When I read the preview for this episode – that Zod turns people into Zombies – and realized it was airing in such close proximity to Halloween, I began having nightmares about Lana’s vampire experience, which is incidentally perhaps he only episode in the show’s history in which the writers even acknowledge is terrible. But I have to say, I thought this continued the season’s hot streak, and all of the aspects that I complimented last week were apparent in this episode as well.
While Clark and Chloe are back to being best friends, and there wasn’t an apparent jealousy over his budding relationship with Lois, I still got the sense that she feels like she’s being replaced and will ultimately be unnecessary to the team. Except this week, it seemed like Dr. Emil was the one shoving her out of the way (purposely or not). The first couple of episodes this season have shown that Lois is arguably taking over as Clark’s confidante, and the person he relies on for emotional support. Now it appears that Clark is turning to Emil, and not necessarily Chloe, for his scientific needs.
And what makes this particular “competition” interesting is that they can actually create some tension between them, which is limited with Chloe and Lois. And we’ve seen some of that already, with Emil calling out Chloe for watching over the Justice League. While I tend to agree with Chloe’s justification, it is nice to see SOMEBODY still standing in Oliver’s corner (not because I relate to Oliver, but because it adds some potential conflict).
Honestly, I’m not really sure where this is all leading – and perhaps I’m seeing something that’s not even there – but I hope they don’t decide to kill of Chloe. To me, the natural progression of Chloe’s story is for her to come to the realization that she’s essentially given up her life to help Clark become a legitimate Super Hero, and because of his growth, he now doesn’t need her anymore. From there, have her amicably decide to leave so that she can live a normal life.
On the topic of Oliver – while I do enjoy his current story arc, I’m not entirely sure what to make of it. He’s already murdered Lex, wanted to murder Davis, became a drunk, turned his back on his heroic ways, and failed to protect Lois. At what point has he gone too far? Assuming that there’s only going to be another season or MAYBE two, will they be able to complete his transformation back to hero?
Part of me was disappointed with the revelation that Oliver is still in love with Lois, mostly because I thought their heart to heart talk last season at Chloe and Jimmy’s wedding was so wonderful. But this discovery did lead to two great moments: the tense interaction between Clark and Oliver at the Daily Planet, and the closing scene in which Clark comes across the photo of Lana in his wallet (which was a nice allusion to the fact that Oliver still carries of a photo of Lois in his). But instead of getting all weepy and nostalgic, Clark simply smiled happily – as if recalling tender moments from a past life – and delicately placed the photo in an album of old memories. This was probably the only Clark/Lana moment I’ve liked for the past several years. But, to me, it was a nice, understated way of showing that Clark has moved on. A fitting conclusion to that romance, in my opinion. Let’s not tinker with it anymore, though.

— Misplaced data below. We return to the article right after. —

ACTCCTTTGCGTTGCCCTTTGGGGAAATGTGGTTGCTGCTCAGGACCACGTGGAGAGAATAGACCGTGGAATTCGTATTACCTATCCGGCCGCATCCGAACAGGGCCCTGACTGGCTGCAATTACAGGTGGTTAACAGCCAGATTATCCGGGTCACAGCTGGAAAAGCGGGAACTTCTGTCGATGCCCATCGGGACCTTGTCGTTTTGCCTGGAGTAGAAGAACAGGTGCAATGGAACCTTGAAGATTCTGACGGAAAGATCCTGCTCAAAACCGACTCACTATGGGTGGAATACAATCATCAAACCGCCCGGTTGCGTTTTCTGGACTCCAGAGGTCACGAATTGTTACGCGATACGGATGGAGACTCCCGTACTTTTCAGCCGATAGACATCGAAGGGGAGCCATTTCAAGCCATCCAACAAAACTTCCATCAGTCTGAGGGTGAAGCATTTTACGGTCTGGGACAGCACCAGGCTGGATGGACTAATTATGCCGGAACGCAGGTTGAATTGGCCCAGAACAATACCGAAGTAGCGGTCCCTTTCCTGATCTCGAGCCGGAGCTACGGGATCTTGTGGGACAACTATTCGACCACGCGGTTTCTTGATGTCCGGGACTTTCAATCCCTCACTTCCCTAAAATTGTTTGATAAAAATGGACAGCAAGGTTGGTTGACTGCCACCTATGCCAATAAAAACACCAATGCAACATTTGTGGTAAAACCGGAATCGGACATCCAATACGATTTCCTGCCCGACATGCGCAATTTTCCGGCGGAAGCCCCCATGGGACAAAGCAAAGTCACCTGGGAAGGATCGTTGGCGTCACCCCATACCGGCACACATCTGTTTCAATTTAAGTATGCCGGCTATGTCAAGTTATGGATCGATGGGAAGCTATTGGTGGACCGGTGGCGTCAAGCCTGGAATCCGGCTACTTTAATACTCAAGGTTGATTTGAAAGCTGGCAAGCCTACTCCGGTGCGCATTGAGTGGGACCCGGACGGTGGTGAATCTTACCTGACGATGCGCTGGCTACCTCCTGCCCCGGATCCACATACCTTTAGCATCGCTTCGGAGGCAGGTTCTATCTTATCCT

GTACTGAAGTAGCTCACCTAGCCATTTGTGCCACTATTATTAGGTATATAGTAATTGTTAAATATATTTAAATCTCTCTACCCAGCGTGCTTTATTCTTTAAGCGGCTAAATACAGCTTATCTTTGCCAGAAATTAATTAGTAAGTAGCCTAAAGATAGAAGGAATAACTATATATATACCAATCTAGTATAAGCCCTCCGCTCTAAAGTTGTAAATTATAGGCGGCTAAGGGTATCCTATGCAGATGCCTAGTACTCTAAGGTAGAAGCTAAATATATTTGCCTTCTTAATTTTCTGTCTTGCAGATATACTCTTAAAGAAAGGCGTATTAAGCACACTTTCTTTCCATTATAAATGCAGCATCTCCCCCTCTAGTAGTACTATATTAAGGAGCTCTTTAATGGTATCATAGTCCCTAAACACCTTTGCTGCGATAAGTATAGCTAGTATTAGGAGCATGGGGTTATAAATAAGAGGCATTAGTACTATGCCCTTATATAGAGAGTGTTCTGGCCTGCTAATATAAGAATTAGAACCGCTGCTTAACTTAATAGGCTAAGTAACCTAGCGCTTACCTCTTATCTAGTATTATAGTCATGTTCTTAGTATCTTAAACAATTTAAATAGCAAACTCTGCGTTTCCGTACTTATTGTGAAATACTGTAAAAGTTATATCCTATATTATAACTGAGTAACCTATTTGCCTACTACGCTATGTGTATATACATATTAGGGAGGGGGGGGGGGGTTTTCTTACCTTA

Still loving the whole Clark/Lois thing. I actually wondered if they were going to kiss after he saved her. Oh, and I also enjoy the whole Batman Forever thing, where Lois is simultaneously falling in love with the hero and his alter ego.
I haven’t really commented on the whole Zod thing yet, mostly because their story has been entirely set up so far. But what I suspect will happen is that we’ll learn that a young Jor-El – who will be about the same age as Clark – also came to earth (hence the El family crest), and I’m hoping that HE will be the person that will finally teach Clark to fly. Although, if Jor-El is powerless, it would be kinda funny if Clark is training his father from the past, all while getting trained by the dead version of the very person he’s training.
Matt Basilo has been writing for Inside Pulse since April 2005, providing his insight into popular television shows such as Lost, 24, Heroes, and Smallville. You can visit his blog at [a case of the blog].